Either you are for Sharia law and you’re a radical, an Islamist, (it’s the same thing). You are not necessarily violent in this case, we have to be able to discriminate being radical and being violent. One can be radical and a Sharia proponent without killing anyone. But such persons, even non violent, are nonetheless enemies of democracy and human rights.
Constantly you are trying to introduce one by one the elements of Sharia law where you live. First inside your family, then locally around you, and finally in the country you are living in. You feel dislike or even revulsion for the culture of the country in which you live and you aspire to the establishment of a social order based on the rules of Sharia.
If it’s not the case. If you’re not for the Sharia rules, you have the full capacity to integrate harmoniously within societies that respect the rights and freedoms of others. You are not a danger to democracy, not a danger to women (women’s rights actually) or to your neighbors.
It must be said again, the red line is there and not elsewhere. Sharia IS the red line.
What questions should be asked about the gradual emergence of rules of Sharia law in the social, political and cultural space of our society?
What questions should be asked about the actors in this emergence? About their relations with foreign interests and their motivations?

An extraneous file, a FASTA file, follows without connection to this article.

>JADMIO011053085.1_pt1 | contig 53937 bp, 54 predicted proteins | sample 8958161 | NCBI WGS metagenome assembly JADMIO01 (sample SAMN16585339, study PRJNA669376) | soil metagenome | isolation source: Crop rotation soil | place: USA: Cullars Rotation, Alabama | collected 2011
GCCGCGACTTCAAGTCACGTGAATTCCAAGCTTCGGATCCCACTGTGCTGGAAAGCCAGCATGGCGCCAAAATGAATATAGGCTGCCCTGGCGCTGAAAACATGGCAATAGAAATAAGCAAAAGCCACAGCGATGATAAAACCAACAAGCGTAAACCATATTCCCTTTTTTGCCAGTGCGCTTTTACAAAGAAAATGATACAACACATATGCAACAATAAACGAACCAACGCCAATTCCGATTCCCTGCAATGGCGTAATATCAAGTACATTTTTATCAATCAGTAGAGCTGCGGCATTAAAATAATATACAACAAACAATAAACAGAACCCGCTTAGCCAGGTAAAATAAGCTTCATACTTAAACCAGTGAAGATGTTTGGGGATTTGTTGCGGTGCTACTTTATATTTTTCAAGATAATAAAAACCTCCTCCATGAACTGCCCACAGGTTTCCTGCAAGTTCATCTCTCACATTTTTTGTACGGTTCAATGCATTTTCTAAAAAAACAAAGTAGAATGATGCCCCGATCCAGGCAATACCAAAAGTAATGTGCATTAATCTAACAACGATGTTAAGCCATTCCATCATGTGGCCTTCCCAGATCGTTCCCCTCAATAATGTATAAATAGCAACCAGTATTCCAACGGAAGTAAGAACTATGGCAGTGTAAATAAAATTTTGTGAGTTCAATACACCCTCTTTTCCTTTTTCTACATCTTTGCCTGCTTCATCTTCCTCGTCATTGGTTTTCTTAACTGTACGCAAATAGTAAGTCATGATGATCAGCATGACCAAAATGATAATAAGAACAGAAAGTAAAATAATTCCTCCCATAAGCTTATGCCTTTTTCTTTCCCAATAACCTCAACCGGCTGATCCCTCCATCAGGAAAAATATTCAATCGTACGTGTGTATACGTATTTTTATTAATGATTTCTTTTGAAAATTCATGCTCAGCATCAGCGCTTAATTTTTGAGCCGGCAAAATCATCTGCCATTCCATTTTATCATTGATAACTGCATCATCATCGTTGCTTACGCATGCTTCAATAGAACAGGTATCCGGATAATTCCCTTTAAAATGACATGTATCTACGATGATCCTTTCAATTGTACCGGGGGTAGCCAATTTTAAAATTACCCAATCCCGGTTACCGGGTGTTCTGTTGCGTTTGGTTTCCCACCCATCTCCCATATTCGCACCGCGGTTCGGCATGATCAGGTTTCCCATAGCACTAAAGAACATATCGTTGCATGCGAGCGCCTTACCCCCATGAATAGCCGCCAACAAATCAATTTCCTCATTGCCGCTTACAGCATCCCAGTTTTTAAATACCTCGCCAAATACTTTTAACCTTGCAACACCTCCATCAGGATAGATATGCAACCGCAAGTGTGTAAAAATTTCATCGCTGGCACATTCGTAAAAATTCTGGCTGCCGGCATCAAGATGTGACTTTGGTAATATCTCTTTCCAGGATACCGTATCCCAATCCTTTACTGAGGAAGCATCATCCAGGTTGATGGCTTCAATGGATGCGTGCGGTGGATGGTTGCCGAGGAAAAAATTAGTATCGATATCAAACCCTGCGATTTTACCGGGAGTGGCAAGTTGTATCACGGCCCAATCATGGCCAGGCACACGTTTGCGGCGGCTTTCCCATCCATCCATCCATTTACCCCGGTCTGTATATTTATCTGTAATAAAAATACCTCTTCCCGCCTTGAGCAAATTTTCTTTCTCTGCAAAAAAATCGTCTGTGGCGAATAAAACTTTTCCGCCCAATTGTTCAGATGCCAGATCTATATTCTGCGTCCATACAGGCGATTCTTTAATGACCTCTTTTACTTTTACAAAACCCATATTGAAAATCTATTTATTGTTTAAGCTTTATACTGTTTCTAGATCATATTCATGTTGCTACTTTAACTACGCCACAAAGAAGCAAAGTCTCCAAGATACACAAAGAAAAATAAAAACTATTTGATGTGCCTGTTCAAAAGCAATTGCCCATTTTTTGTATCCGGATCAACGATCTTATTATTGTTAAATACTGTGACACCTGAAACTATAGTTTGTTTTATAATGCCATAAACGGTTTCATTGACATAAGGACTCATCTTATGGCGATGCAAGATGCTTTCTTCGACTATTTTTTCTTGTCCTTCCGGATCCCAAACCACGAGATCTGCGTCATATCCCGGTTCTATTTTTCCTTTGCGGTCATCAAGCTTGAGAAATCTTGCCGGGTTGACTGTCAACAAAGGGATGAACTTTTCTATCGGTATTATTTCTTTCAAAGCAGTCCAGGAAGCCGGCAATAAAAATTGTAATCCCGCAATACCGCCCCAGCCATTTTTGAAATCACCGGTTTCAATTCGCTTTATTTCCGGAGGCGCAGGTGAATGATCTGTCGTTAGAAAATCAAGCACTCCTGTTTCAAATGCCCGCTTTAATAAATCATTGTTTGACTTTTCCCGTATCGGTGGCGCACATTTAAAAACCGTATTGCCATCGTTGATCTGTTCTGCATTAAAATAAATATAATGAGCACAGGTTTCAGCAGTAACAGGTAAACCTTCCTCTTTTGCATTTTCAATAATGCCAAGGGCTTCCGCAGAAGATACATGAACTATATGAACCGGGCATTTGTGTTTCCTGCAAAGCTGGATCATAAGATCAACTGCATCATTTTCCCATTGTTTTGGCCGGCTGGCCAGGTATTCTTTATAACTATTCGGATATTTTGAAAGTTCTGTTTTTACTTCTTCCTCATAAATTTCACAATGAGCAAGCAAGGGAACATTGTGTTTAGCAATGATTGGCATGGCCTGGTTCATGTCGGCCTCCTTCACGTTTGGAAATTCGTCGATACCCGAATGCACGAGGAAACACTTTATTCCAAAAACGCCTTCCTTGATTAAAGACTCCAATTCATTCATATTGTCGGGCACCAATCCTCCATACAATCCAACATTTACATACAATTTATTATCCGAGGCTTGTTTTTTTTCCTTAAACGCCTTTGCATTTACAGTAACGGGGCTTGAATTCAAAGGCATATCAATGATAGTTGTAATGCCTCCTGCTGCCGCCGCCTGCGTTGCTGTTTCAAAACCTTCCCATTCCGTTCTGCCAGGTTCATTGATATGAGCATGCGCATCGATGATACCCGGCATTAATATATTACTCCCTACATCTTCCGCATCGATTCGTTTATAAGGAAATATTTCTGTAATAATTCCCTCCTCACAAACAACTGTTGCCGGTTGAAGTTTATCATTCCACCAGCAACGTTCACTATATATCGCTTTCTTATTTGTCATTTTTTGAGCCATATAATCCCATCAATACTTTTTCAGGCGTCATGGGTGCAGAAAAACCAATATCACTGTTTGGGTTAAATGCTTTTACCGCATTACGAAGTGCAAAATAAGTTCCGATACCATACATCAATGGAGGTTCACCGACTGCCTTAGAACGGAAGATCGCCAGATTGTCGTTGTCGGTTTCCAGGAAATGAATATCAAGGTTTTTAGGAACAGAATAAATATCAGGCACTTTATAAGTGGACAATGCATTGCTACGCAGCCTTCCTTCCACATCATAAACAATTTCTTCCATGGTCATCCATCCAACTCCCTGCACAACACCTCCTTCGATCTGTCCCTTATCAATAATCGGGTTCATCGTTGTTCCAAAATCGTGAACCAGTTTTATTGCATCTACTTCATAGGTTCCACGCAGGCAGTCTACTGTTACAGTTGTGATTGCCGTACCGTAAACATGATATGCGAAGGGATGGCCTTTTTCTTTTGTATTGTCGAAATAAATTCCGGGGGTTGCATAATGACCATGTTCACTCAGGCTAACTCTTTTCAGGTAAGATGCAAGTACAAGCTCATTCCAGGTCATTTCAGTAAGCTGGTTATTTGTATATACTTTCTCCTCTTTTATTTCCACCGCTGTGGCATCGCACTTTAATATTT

What questions should be asked about the legitimacy and desirability of Sharia promotion activities in our society?
What questions should be asked about the duty of care and protection our countries have towards their citizens (and especially their Muslim women citizens) against social control attempts made by all kinds of Sharia proponents?
And finally, what questions should be asked about the use and perversion of the rules of our democracy by the enemies of democracy? Are there not gaping holes and deficiencies that need to be addressed? Lessons to be learned, here and now? Lesson to be learned from the ongoing agony of Turkish secularism but also from successful enterprises of subversion by the Muslim Brotherhood throughout North Africa?
Here are issues that are rarely openly discussed by journalists or politicians.
Here are some ideas for discussion this afternoon.